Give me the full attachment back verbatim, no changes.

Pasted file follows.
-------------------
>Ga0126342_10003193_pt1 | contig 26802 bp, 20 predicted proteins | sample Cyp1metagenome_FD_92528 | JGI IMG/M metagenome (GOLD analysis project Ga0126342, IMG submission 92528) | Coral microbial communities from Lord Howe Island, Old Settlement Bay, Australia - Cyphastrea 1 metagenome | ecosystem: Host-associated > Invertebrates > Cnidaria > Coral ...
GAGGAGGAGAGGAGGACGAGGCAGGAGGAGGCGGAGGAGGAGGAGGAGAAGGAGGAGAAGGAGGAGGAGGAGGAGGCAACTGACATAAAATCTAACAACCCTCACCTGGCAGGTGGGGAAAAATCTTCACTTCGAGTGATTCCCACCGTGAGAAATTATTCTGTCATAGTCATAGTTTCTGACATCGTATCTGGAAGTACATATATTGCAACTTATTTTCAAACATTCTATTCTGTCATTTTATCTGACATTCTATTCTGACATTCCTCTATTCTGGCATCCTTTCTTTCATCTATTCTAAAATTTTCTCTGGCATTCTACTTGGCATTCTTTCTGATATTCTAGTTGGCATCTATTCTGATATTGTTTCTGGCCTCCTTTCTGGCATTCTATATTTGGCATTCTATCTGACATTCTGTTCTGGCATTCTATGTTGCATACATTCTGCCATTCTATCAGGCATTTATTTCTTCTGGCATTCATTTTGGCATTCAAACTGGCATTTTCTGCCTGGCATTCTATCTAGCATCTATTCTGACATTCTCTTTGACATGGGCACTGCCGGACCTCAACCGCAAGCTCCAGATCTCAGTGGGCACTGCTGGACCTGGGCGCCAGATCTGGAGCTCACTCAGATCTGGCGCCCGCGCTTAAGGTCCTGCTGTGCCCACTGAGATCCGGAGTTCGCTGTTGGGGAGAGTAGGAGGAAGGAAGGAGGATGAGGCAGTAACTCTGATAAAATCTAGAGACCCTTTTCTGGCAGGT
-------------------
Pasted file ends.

>Ga0126342_10003193_pt1 | contig 26802 bp, 20 predicted proteins | sample Cyp1metagenome_FD_92528 | JGI IMG/M metagenome (GOLD analysis project Ga0126342, IMG submission 92528) | Coral microbial communities from Lord Howe Island, Old Settlement Bay, Australia - Cyphastrea 1 metagenome | ecosystem: Host-associated > Invertebrates > Cnidaria > Coral ...
GAGGAGGAGAGGAGGACGAGGCAGGAGGAGGCGGAGGAGGAGGAGGAGAAGGAGGAGAAGGAGGAGGAGGAGGAGGCAACTGACATAAAATCTAACAACCCTCACCTGGCAGGTGGGGAAAAATCTTCACTTCGAGTGATTCCCACCGTGAGAAATTATTCTGTCATAGTCATAGTTTCTGACATCGTATCTGGAAGTACATATATTGCAACTTATTTTCAAACATTCTATTCTGTCATTTTATCTGACATTCTATTCTGACATTCCTCTATTCTGGCATCCTTTCTTTCATCTATTCTAAAATTTTCTCTGGCATTCTACTTGGCATTCTTTCTGATATTCTAGTTGGCATCTATTCTGATATTGTTTCTGGCCTCCTTTCTGGCATTCTATATTTGGCATTCTATCTGACATTCTGTTCTGGCATTCTATGTTGCATACATTCTGCCATTCTATCAGGCATTTATTTCTTCTGGCATTCATTTTGGCATTCAAACTGGCATTTTCTGCCTGGCATTCTATCTAGCATCTATTCTGACATTCTCTTTGACATGGGCACTGCCGGACCTCAACCGCAAGCTCCAGATCTCAGTGGGCACTGCTGGACCTGGGCGCCAGATCTGGAGCTCACTCAGATCTGGCGCCCGCGCTTAAGGTCCTGCTGTGCCCACTGAGATCCGGAGTTCGCTGTTGGGGAGAGTAGGAGGAAGGAAGGAGGATGAGGCAGTAACTCTGATAAAATCTAGAGACCCTTTTCTGGCAGGT